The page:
TAIPEI, Oct 10 (Reuters) Taiwan rolled out its top weaponry for a National Day parade for the first time in 16 years a move aimed at antagonising China and boosting nationalist fervour at home ahead of tough elections.
Columns of soldiers marched in lock-step before gathered officials, including President Chen Shui-bian, who used the occasion to sound off against China hosting the 2008 Summer Olympics, as police kept small bands of protesters at bay.
Launchers for local and US-supplied Patriot anti-missile systems rumbled past the Presidential Office, as US-made F-16 fighter jets and attack helicopters roared over the capital.
China has claimed self-ruled Taiwan as its own since the end of the Chinese civil war in 1949 and pledged to bring the democratic island back under its rule, by force if necessary.
Taiwan, which counts the United States as its biggest ally, says China has aimed around 1,000 missiles at the island.
''As president, I want to ease China's five pressure points, which are belittlement, marginalisation, localisation, getting rid of our government and getting rid of our sovereignty,'' Chen said in a televised speech.
''Beijing is using 'One World One Dream' as a 2008 Olympics slogan,'' Chen said. ''The international community should have the moral courage to demand of China 'One World One Standard'.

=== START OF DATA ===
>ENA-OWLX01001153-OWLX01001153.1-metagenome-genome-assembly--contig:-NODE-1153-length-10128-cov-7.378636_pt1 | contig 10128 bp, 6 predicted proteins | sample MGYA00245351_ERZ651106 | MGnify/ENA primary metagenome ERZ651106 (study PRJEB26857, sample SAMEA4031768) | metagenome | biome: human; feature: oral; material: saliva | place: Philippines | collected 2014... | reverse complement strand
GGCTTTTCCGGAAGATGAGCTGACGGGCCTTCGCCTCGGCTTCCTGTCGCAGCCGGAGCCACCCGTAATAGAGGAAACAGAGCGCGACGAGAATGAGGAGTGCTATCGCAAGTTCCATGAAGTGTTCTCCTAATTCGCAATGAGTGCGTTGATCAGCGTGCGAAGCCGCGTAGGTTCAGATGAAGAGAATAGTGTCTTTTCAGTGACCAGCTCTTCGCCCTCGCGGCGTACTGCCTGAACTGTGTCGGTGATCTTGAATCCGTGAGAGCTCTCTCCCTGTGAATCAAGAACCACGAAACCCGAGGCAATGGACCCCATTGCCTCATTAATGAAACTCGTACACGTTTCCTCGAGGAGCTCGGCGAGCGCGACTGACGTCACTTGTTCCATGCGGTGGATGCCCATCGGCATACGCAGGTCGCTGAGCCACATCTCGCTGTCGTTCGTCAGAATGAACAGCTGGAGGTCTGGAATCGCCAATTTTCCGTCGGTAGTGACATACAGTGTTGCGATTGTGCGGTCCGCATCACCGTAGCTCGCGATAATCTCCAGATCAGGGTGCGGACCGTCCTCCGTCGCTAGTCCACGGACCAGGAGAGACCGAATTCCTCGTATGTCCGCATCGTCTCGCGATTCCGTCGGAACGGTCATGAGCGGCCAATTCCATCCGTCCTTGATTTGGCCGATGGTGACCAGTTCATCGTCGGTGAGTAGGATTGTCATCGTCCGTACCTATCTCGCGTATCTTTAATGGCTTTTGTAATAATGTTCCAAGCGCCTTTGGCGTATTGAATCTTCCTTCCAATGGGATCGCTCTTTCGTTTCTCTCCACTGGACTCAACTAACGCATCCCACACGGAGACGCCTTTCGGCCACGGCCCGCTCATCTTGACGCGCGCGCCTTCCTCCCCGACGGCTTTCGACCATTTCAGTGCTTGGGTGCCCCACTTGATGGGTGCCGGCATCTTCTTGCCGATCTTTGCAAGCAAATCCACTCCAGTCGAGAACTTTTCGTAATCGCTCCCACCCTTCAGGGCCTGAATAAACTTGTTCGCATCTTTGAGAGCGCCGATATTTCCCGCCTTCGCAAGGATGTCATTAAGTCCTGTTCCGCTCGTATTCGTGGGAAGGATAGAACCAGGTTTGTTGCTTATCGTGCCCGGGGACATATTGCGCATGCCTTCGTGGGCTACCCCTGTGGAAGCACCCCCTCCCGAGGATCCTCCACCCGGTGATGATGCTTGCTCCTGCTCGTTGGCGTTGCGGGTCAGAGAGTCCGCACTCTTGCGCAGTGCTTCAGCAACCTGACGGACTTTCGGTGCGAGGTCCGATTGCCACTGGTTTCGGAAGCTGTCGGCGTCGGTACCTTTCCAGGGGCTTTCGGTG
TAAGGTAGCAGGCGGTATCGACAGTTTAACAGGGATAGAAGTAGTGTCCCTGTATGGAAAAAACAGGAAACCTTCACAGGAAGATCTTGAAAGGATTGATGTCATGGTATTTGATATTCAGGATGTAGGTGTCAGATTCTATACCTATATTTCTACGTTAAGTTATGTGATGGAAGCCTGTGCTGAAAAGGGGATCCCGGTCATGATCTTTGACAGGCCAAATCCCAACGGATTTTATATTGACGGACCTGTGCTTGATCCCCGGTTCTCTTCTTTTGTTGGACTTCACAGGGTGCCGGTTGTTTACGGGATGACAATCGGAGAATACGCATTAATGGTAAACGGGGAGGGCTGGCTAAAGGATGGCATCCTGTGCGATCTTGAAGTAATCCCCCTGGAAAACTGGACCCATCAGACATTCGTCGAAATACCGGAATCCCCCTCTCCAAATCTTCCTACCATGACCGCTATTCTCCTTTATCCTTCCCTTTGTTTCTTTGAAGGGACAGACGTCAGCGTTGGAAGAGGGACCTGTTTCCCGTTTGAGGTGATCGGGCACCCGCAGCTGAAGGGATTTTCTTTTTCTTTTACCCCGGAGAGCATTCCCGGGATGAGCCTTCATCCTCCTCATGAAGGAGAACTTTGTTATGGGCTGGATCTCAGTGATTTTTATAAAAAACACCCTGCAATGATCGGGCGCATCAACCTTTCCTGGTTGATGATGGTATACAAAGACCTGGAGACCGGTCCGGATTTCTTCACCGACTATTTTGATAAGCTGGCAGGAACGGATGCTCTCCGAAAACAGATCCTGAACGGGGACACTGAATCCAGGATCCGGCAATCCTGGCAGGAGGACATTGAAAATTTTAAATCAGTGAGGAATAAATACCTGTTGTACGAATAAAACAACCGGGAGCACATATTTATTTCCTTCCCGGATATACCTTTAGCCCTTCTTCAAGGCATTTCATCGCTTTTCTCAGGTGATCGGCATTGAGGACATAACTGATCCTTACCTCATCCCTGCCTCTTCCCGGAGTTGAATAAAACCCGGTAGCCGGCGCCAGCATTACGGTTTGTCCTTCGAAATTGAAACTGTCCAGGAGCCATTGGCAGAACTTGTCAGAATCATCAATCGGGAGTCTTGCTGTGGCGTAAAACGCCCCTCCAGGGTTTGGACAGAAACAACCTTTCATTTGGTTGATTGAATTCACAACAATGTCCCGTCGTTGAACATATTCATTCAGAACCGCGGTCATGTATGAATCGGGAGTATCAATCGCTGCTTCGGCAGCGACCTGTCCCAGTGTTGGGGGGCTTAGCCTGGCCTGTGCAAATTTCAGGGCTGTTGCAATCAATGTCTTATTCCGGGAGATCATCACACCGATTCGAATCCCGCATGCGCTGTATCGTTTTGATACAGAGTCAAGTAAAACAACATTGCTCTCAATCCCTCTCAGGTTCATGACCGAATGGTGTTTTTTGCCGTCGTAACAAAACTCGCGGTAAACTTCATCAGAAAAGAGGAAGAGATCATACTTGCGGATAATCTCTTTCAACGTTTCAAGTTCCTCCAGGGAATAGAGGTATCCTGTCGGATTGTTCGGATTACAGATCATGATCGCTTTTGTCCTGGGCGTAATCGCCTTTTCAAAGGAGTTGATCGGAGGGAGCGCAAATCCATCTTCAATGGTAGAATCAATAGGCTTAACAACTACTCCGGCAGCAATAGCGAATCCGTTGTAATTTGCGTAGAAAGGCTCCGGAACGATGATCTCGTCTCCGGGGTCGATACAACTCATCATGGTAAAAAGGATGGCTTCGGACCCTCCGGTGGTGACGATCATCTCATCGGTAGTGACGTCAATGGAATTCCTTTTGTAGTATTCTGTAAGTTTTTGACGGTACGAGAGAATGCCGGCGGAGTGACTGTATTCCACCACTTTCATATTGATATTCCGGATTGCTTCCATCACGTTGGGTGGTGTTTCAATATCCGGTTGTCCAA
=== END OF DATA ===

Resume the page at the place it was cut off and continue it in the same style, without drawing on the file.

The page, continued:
We can't have two standards for the universal values of freedom, democracy and human rights.'' China holds its National Day on October 1, the date in 1949 Mao Zedong proclaimed the People's Republic of China. Taiwan marks October 10, the double tenth, which celebrates an uprising in 1911 that led to the collapse of China's last dynasty.
Analysts say Chen authorised the parade to stir up patriotism as his Democratic Progressive Party campaigns ahead of tight legislative and presidential elections next year on a platform of national identity separate from China.
''The ruling party relies heavily on fundamentalist voters, and this kind of nationalistic show of force and determination will certainly raise the voting rate of the fundamentalists,'' said former deputy defence minister Lin Chong-pin.
China would take note of Wednesday's military display but may not react because ''there are already too many provocations,'' said Xu Bodong, a Taiwan researcher at Beijing Union University.
Taiwan's military currently procures only around 30 per cent of its equipment domestically, with the remainder sourced largely from the United States.
The United States switched diplomatic recognition from Taiwan to China in 1979, recognising ''one China'', but is obliged by the Taiwan Relations Act to help the island, recognised by just a handful of countries around the world, defend itself.
REUTERS SZ RAI0920